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Edge flash on S16


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#1 Jeff Clegg

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Posted 04 February 2007 - 01:32 PM

I recently shot a project on an Aaton LTR 7 and had some odd flashes come up on the right side of the screen, rythmically flashing and disappearing. They happened only in one setup, and then didn't happen again on the next setup (same roll). I am trying to track down what it might be to make sure it doesn't happen again. I've included a link to a short clip.

Link to video clip: http://www.thejlnc.c...Mbps_Stream.mov

Thanks,
Jeff Clegg
DP
NH

Edited by Jeff Clegg, 04 February 2007 - 01:33 PM.

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#2 K Borowski

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Posted 05 February 2007 - 03:50 PM

Well, it's obvioulsy fog of some sort. Of the experience I've had with Auricon mags, which are the dual chamber rather than single chamber, edge fog from light isn't as rhythmic, it's regular. Did you talk with the lab? It might be pressure fog people sometimes complain about. Did you have all of the magazines checked out before commencing your shoot? I see that you're shooting at night. I would not use that mag in the daytime for sure, as light fog can show up little to not at all in dark conditions, indoors or outdoors at night, but become VERY SERIOUS in brighter environments. One way of testing the mag is just to tape a piece of unexposed film in there, attach it to the camera, tape it as normal, and shine light on it that is of roughly the same duration and intensity as you'd get shooting outdoors in daylight or indoors under bright studio lights (in other words not super super close light right by the magazine, something comparable to what you'd expect during a shoot). Give it as close an exposure as possible to what you'd see under actual shooting conditions, then process for fog, maybe the lab'll do it for free, or you can do it with just B&W developer, as you're going to get hopefully blank film if there's not a problem. You can get a package of Dektol and a some stop bath for under $20 if you want to do the test yourself. You can just develop in a cup and turn the lights after 30 seconds of stop bath. Another test you could do would be with a piece of polaroid film if you have access to a polaroid back that'd fit in the mag. Run the same procedure and then just unload the back in the dark and pull the film through the roller to start the processing. Test with a comparable speed film, I think they have a 400 speed color. Really anything's fine except that 4000 speed they have.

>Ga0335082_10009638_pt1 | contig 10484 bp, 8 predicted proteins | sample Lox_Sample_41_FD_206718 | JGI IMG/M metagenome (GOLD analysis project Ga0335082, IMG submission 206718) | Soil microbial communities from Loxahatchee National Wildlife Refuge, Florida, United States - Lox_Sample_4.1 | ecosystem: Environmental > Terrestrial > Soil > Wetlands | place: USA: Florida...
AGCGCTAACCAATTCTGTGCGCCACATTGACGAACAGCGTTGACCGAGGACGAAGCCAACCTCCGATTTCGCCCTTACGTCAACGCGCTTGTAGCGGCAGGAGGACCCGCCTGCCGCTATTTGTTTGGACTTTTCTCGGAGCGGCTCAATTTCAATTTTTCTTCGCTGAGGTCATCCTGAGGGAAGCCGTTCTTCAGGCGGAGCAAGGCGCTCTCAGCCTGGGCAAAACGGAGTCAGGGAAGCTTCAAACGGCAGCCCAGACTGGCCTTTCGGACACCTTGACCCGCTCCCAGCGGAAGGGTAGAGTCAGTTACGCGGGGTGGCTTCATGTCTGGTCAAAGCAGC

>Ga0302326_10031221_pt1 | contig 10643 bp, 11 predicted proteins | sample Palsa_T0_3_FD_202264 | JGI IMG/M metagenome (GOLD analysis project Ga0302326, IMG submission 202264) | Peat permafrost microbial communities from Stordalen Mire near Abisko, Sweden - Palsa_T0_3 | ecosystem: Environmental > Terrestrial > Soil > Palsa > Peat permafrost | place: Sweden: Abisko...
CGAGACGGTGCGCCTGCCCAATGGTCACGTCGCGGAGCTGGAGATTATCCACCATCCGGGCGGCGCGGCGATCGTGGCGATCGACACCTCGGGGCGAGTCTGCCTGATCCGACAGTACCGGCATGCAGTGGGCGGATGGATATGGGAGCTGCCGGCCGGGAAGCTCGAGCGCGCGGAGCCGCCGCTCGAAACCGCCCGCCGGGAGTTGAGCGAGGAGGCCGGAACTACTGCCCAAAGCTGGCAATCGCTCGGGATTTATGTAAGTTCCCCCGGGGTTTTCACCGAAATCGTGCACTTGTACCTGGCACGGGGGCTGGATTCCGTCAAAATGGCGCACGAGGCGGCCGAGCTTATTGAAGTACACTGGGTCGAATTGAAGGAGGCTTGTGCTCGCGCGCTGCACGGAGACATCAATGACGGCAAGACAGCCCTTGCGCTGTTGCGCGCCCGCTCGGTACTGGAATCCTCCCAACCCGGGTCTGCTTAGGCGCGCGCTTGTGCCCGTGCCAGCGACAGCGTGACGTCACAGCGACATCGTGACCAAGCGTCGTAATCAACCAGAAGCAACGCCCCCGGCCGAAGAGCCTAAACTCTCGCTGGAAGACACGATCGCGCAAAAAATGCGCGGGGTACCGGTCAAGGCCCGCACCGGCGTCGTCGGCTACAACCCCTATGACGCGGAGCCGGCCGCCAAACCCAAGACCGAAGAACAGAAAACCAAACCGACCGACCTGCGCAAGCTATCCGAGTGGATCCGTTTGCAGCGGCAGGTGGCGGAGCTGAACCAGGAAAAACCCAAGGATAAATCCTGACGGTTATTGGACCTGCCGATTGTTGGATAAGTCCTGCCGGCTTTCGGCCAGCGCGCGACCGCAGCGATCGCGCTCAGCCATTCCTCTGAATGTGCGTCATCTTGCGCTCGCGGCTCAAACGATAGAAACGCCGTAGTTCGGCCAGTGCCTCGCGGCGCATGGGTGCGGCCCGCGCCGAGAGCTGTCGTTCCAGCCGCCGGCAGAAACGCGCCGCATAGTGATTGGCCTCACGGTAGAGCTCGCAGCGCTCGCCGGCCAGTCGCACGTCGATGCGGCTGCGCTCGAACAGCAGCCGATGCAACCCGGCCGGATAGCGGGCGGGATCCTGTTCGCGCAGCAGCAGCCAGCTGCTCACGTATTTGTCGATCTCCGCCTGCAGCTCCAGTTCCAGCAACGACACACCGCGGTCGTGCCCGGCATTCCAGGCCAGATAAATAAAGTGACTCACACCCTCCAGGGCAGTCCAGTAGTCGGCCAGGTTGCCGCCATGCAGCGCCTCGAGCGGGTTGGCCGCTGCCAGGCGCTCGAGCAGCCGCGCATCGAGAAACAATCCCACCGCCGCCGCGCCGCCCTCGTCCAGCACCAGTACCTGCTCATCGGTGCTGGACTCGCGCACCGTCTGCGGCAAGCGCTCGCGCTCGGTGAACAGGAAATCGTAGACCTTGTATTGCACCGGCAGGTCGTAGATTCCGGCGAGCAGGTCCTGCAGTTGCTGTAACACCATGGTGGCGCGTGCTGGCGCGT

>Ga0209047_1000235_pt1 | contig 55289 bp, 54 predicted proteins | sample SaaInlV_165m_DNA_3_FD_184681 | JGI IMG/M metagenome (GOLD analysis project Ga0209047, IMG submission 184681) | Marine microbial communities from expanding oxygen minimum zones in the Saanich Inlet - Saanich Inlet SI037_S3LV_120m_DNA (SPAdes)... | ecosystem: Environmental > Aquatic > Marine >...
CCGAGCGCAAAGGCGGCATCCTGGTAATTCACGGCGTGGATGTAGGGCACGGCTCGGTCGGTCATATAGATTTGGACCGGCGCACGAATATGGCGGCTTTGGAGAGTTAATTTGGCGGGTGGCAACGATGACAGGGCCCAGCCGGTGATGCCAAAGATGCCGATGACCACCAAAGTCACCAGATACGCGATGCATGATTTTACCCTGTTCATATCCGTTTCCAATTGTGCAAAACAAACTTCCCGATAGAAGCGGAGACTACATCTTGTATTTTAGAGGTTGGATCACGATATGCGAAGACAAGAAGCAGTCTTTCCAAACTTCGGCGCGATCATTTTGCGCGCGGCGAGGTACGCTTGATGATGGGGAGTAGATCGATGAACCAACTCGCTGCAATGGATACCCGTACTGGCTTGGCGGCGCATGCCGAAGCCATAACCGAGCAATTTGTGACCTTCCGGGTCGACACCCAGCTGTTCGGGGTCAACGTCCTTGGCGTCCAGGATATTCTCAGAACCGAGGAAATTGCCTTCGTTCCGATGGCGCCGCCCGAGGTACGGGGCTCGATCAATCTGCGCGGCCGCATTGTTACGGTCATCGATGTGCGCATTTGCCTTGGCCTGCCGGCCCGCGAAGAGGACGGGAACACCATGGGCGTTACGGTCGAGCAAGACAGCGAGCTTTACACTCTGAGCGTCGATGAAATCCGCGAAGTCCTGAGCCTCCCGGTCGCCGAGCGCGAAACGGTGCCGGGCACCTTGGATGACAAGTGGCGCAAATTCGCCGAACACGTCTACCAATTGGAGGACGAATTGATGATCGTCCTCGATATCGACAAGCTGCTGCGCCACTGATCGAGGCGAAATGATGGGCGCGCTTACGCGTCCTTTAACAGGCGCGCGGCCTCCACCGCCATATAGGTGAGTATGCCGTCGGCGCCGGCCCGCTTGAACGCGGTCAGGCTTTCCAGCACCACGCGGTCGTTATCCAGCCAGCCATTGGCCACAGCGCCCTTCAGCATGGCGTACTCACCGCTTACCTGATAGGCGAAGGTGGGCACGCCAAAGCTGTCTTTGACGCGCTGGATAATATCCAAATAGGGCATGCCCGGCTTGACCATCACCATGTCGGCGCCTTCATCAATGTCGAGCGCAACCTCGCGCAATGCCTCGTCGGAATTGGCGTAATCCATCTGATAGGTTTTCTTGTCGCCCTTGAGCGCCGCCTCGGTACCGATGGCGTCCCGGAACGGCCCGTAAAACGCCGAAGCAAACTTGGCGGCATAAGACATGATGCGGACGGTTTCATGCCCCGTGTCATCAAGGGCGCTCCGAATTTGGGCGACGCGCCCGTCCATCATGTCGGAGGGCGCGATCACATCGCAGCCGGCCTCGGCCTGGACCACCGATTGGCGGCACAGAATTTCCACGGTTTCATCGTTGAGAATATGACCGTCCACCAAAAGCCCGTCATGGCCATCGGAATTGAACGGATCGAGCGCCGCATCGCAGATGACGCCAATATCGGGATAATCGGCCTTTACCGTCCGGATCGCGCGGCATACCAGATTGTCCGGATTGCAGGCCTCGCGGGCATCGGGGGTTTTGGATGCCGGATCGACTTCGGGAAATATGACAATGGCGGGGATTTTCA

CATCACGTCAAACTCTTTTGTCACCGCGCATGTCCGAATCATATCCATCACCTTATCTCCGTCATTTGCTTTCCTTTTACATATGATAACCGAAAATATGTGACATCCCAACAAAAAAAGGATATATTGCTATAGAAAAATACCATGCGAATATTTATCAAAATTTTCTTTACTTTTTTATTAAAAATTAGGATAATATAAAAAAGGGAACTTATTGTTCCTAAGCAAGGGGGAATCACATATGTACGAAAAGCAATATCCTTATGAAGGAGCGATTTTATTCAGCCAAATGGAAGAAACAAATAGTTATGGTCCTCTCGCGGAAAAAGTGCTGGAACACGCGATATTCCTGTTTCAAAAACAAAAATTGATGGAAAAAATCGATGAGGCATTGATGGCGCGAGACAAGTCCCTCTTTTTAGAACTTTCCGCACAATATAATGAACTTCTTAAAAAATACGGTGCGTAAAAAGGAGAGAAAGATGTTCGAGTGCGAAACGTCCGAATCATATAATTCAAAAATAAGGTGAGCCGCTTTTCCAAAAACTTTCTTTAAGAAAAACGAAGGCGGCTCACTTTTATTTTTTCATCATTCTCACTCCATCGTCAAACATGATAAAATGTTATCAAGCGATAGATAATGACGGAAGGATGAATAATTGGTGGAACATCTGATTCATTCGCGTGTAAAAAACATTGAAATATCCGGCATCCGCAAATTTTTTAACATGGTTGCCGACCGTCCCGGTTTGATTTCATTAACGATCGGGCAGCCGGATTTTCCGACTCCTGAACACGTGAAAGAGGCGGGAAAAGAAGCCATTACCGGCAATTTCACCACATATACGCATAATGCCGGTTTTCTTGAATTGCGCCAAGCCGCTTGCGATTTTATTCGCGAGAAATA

Regards,

~Karl Borowski
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#3 Jeff Clegg

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Posted 05 February 2007 - 07:51 PM

Thanks, some very useful tips there. I am curious about pressure fogging as I dont think I have heard too much about that. I shot a light leak test and am having it processed now. Just very confused as to why it would happen on only part of the roll.

Thanks,

Jeff clegg
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#4 K Borowski

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Posted 06 February 2007 - 01:54 PM

Thanks, some very useful tips there. I am curious about pressure fogging as I dont think I have heard too much about that. I shot a light leak test and am having it processed now. Just very confused as to why it would happen on only part of the roll.

Thanks,

Jeff clegg


I haven't heard much about it either. I've never seen it, but I haven't shot voluminous amounts of motion picture film either. It has something to do with the film being pressed too tightly between the rollers (I think) which causes some sort of fog in the emulsion.

It'd be best if someone on this forum like Dominic Case could address the issue, as he runs a lab and is probably the resident expert on actual processing issues.

My guess, if it is just light fog and not another variety, is that there was a beam of light that hit the magazine at the right angle to cause fog. I've had a few problems with light leaks with wedding photography (very luckily nothing that wasn't covered by the main camera), and there's a tremendous variation between the amount of fog you get outdoors, indoors well-lit, and indoors dark. Shooting indoors in a dance hall, there was almost no fog, as opposed to the fog outdoorsin bright sunlight.

Another possibility is that, when the film was stopped between shots, the section showing the fog received enough exposure to cause noticeable fog, whereas the rest of the film passed through the affected area quickly enouth not to suffer any ill effects.

~Karl Borowski
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